The legal sale of marijuana in Massachusetts will be pushed back well into 2018, according to a press release from the State House News Service. The amendment to the law to legalize recreational use of marijuana (approved by voters on Nov. 8) delays by six months the process of licensing shops that will sell marijuana for recreational use.
The amendment was introduced in the Senate on Wednesday, Dec. 28, and then passed two hours later in both branches of the state legislature.
According to a story posted on the Boston Globe’s website, the opening date for marijuana shops will be delayed from January 2018, the date in the original legislation authorized by a successful ballot initiative this fall, to summer 2018.
“The extraordinary move, made in informal sessions with just a half-dozen legislators present,” the Globe reported, “would unravel a significant part of the legalization measure passed by 1.8 million voters just last month. About 1.5 million people voted against it.”
In addition to delaying all deadlines in the law by six months, the amendment, proposed by State Senator Jason M. Lewis (D-Winchester), requires the Baker administration to hire a “research entity” to complete a survey which would study marijuana use — including patterns of use and methods of consumption, incidents of impaired driving, marijuana-related hospitalizations, and the economic impacts on the state. Results must be reported to the legislature by July 1, 2018.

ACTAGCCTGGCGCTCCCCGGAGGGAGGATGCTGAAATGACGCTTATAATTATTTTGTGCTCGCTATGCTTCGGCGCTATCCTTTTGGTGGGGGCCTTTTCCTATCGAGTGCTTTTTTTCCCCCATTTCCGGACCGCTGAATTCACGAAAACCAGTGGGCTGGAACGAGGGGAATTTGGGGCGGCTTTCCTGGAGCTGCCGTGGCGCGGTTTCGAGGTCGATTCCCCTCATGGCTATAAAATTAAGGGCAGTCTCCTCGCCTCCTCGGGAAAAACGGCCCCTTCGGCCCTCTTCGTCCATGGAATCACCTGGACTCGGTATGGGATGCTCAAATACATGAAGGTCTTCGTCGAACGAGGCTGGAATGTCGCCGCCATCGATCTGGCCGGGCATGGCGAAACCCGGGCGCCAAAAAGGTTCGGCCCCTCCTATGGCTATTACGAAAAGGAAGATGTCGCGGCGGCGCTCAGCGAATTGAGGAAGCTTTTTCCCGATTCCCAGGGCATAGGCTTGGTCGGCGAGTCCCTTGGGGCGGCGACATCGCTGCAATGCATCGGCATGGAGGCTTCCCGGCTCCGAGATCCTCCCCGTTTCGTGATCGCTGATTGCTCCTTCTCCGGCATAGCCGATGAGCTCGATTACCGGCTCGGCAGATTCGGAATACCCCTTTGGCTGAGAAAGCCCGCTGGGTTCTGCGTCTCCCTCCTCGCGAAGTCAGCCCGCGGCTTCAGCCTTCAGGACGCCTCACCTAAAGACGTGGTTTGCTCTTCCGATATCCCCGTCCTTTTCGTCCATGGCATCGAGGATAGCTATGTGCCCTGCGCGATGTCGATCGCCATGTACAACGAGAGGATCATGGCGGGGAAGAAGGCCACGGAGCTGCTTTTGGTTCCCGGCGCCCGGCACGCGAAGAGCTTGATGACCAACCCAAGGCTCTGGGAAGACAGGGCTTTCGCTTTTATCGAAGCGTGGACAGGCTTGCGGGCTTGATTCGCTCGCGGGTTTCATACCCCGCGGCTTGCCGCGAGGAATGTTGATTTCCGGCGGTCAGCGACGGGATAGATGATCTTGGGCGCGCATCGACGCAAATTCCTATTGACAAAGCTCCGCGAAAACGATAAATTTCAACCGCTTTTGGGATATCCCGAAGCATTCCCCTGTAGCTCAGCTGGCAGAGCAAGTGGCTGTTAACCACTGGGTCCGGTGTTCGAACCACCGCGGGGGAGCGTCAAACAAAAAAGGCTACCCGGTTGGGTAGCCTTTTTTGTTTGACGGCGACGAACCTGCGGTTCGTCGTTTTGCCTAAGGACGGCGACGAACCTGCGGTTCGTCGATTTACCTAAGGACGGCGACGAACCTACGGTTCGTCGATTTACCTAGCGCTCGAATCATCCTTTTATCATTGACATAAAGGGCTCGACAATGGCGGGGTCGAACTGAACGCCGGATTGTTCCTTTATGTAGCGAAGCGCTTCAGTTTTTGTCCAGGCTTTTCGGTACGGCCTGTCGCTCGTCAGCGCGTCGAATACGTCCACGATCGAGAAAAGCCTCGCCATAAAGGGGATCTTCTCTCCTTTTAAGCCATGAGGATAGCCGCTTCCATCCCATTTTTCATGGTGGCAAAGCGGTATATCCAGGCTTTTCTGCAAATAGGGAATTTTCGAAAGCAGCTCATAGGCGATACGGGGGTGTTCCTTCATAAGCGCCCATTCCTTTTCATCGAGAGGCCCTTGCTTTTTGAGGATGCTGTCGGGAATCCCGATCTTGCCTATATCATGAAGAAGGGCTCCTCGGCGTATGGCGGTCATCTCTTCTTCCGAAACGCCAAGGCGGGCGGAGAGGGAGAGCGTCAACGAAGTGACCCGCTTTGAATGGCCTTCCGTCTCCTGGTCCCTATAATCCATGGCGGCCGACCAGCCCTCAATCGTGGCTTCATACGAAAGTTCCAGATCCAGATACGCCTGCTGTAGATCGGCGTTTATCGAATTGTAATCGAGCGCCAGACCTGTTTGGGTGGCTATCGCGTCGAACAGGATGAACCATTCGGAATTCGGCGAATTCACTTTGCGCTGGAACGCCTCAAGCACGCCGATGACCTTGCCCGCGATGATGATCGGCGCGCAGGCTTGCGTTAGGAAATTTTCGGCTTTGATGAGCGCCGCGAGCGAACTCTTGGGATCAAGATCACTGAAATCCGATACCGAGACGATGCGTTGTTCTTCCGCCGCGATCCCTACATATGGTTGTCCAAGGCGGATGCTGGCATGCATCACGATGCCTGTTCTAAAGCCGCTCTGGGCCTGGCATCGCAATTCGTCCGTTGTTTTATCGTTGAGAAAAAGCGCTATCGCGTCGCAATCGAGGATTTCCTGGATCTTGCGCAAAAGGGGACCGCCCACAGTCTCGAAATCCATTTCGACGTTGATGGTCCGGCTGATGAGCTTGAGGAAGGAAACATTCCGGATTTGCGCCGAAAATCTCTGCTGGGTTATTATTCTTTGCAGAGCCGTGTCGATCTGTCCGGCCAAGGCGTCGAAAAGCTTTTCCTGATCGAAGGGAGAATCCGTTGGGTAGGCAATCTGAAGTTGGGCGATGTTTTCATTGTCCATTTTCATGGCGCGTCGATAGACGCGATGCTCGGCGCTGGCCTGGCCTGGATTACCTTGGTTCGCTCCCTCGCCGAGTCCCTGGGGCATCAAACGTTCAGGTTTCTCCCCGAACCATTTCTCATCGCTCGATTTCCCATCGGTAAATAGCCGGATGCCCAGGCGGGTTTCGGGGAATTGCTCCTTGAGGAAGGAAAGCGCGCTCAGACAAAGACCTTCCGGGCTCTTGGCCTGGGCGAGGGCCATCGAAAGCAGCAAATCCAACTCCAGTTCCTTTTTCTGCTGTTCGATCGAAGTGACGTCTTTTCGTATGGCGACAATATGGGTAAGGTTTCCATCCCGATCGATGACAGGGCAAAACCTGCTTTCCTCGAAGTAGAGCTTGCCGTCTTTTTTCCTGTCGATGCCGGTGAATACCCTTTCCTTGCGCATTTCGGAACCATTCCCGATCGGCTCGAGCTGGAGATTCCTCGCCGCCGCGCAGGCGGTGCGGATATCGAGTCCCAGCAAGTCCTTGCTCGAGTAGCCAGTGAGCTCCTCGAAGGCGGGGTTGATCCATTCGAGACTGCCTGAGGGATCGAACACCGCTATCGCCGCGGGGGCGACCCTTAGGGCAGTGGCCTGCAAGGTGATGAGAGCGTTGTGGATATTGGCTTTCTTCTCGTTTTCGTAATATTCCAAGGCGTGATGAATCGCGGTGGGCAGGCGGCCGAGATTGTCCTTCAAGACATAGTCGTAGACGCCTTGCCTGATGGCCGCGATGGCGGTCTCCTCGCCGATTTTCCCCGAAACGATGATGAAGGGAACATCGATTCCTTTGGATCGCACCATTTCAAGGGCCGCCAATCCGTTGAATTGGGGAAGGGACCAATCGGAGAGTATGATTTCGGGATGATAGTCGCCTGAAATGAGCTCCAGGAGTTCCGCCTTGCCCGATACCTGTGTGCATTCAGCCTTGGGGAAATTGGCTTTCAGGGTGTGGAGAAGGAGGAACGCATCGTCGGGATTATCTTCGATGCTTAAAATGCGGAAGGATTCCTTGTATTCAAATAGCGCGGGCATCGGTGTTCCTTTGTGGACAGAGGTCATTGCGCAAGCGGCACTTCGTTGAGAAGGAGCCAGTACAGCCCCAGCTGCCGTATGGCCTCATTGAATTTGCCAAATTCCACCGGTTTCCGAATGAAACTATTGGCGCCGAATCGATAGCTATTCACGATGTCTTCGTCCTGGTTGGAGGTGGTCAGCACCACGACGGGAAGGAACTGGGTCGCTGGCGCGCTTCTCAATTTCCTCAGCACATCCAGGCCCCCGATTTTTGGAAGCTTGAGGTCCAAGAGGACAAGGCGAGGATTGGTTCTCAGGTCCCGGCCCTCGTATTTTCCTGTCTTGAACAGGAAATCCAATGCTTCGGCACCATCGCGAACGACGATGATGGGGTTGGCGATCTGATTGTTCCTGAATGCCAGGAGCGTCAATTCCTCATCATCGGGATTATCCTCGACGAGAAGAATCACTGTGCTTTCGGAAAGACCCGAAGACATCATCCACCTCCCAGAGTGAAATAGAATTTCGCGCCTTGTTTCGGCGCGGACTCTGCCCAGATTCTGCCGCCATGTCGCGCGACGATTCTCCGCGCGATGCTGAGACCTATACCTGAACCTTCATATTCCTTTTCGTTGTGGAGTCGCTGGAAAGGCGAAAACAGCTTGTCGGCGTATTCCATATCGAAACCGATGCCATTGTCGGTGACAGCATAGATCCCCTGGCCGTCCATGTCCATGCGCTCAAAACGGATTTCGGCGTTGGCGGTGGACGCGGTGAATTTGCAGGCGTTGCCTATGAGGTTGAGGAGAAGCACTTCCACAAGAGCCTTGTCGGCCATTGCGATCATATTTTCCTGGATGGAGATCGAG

The amendment included an “emergency preamble,” inserted before the enacting clause of the original legislation: “Whereas, The deferred operation of this act would tend to defeat its purpose, which is to ensure the safe implementation of marijuana legalization, therefore it is hereby declared to be an emergency law, necessary for the immediate preservation of the public health.”
“The legislature has a responsibility to implement the will of the voters while also protecting public health and public safety. This short delay will allow the necessary time for the newly appointed committee to work with stakeholders on improving the new law,” said Senate President Stan Rosenberg (D-Amherst) in a press release issued jointly with Speaker of the House Robert deLeo (D-Revere). “Luckily, we are in a position where we can learn from the experiences of other states to implement the most responsible recreational marijuana law in the country.”
Cape and Islands representative Tim Madden of Nantucket could not be reached for comment. His staff said he was not at the State House on Wednesday for the vote on this legislation. Senator Dan Wolf’s office responded to The Times’ query, “Senator Wolf supported the measure passed today by the legislature given that the bill allows the state a modest amount of additional time to implement the will of the voters.”